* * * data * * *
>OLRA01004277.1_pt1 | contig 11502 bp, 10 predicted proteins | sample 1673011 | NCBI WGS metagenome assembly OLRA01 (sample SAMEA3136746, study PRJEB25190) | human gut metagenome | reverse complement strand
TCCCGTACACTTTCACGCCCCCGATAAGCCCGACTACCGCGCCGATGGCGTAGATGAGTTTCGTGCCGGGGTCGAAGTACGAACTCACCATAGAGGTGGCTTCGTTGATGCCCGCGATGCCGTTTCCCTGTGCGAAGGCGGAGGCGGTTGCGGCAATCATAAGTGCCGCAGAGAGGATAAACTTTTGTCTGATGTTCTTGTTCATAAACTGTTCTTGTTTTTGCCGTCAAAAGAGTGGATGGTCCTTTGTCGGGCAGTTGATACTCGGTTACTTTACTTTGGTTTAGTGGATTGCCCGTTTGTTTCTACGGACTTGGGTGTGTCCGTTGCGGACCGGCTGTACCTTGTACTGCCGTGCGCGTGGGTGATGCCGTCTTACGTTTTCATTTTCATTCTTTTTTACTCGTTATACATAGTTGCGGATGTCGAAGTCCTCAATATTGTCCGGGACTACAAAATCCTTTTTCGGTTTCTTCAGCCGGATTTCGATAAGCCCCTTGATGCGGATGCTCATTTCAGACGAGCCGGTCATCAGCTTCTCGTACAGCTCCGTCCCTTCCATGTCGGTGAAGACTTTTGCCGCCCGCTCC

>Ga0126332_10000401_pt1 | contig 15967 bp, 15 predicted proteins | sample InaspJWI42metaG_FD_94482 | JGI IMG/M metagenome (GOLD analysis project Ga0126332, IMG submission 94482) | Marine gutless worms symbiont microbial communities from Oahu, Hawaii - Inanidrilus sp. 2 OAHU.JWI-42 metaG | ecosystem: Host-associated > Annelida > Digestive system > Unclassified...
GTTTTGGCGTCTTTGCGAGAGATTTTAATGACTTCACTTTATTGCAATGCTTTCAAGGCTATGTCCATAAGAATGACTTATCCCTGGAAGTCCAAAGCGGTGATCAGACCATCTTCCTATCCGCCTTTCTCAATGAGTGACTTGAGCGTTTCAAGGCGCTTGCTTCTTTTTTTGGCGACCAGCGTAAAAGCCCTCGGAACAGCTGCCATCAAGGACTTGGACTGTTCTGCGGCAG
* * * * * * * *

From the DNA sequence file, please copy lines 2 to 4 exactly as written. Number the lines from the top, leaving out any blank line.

TCCCGTACACTTTCACGCCCCCGATAAGCCCGACTACCGCGCCGATGGCGTAGATGAGTTTCGTGCCGGGGTCGAAGTACGAACTCACCATAGAGGTGGCTTCGTTGATGCCCGCGATGCCGTTTCCCTGTGCGAAGGCGGAGGCGGTTGCGGCAATCATAAGTGCCGCAGAGAGGATAAACTTTTGTCTGATGTTCTTGTTCATAAACTGTTCTTGTTTTTGCCGTCAAAAGAGTGGATGGTCCTTTGTCGGGCAGTTGATACTCGGTTACTTTACTTTGGTTTAGTGGATTGCCCGTTTGTTTCTACGGACTTGGGTGTGTCCGTTGCGGACCGGCTGTACCTTGTACTGCCGTGCGCGTGGGTGATGCCGTCTTACGTTTTCATTTTCATTCTTTTTTACTCGTTATACATAGTTGCGGATGTCGAAGTCCTCAATATTGTCCGGGACTACAAAATCCTTTTTCGGTTTCTTCAGCCGGATTTCGATAAGCCCCTTGATGCGGATGCTCATTTCAGACGAGCCGGTCATCAGCTTCTCGTACAGCTCCGTCCCTTCCATGTCGGTGAAGACTTTTGCCGCCCGCTCC

>Ga0126332_10000401_pt1 | contig 15967 bp, 15 predicted proteins | sample InaspJWI42metaG_FD_94482 | JGI IMG/M metagenome (GOLD analysis project Ga0126332, IMG submission 94482) | Marine gutless worms symbiont microbial communities from Oahu, Hawaii - Inanidrilus sp. 2 OAHU.JWI-42 metaG | ecosystem: Host-associated > Annelida > Digestive system > Unclassified...
GTTTTGGCGTCTTTGCGAGAGATTTTAATGACTTCACTTTATTGCAATGCTTTCAAGGCTATGTCCATAAGAATGACTTATCCCTGGAAGTCCAAAGCGGTGATCAGACCATCTTCCTATCCGCCTTTCTCAATGAGTGACTTGAGCGTTTCAAGGCGCTTGCTTCTTTTTTTGGCGACCAGCGTAAAAGCCCTCGGAACAGCTGCCATCAAGGACTTGGACTGTTCTGCGGCAG